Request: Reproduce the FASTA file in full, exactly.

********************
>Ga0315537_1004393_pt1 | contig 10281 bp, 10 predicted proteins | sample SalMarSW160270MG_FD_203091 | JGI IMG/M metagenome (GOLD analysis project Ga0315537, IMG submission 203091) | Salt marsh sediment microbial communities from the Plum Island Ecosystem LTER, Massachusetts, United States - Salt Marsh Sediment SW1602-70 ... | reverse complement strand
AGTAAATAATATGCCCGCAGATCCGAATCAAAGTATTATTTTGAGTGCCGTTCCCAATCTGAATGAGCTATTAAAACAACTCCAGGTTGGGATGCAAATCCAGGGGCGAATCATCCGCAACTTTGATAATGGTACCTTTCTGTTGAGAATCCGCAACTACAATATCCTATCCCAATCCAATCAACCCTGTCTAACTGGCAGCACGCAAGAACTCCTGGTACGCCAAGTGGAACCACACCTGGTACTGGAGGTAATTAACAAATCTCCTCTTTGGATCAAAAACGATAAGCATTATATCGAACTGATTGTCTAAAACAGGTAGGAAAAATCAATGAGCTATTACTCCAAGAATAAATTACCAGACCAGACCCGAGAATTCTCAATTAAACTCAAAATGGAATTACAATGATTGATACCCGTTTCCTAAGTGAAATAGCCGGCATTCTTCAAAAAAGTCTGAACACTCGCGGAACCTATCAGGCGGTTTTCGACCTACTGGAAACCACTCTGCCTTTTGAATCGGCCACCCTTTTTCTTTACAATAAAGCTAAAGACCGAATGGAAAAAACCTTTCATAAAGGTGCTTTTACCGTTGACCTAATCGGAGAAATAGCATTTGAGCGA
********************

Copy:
>Ga0315537_1004393_pt1 | contig 10281 bp, 10 predicted proteins | sample SalMarSW160270MG_FD_203091 | JGI IMG/M metagenome (GOLD analysis project Ga0315537, IMG submission 203091) | Salt marsh sediment microbial communities from the Plum Island Ecosystem LTER, Massachusetts, United States - Salt Marsh Sediment SW1602-70 ... | reverse complement strand
AGTAAATAATATGCCCGCAGATCCGAATCAAAGTATTATTTTGAGTGCCGTTCCCAATCTGAATGAGCTATTAAAACAACTCCAGGTTGGGATGCAAATCCAGGGGCGAATCATCCGCAACTTTGATAATGGTACCTTTCTGTTGAGAATCCGCAACTACAATATCCTATCCCAATCCAATCAACCCTGTCTAACTGGCAGCACGCAAGAACTCCTGGTACGCCAAGTGGAACCACACCTGGTACTGGAGGTAATTAACAAATCTCCTCTTTGGATCAAAAACGATAAGCATTATATCGAACTGATTGTCTAAAACAGGTAGGAAAAATCAATGAGCTATTACTCCAAGAATAAATTACCAGACCAGACCCGAGAATTCTCAATTAAACTCAAAATGGAATTACAATGATTGATACCCGTTTCCTAAGTGAAATAGCCGGCATTCTTCAAAAAAGTCTGAACACTCGCGGAACCTATCAGGCGGTTTTCGACCTACTGGAAACCACTCTGCCTTTTGAATCGGCCACCCTTTTTCTTTACAATAAAGCTAAAGACCGAATGGAAAAAACCTTTCATAAAGGTGCTTTTACCGTTGACCTAATCGGAGAAATAGCATTTGAGCGA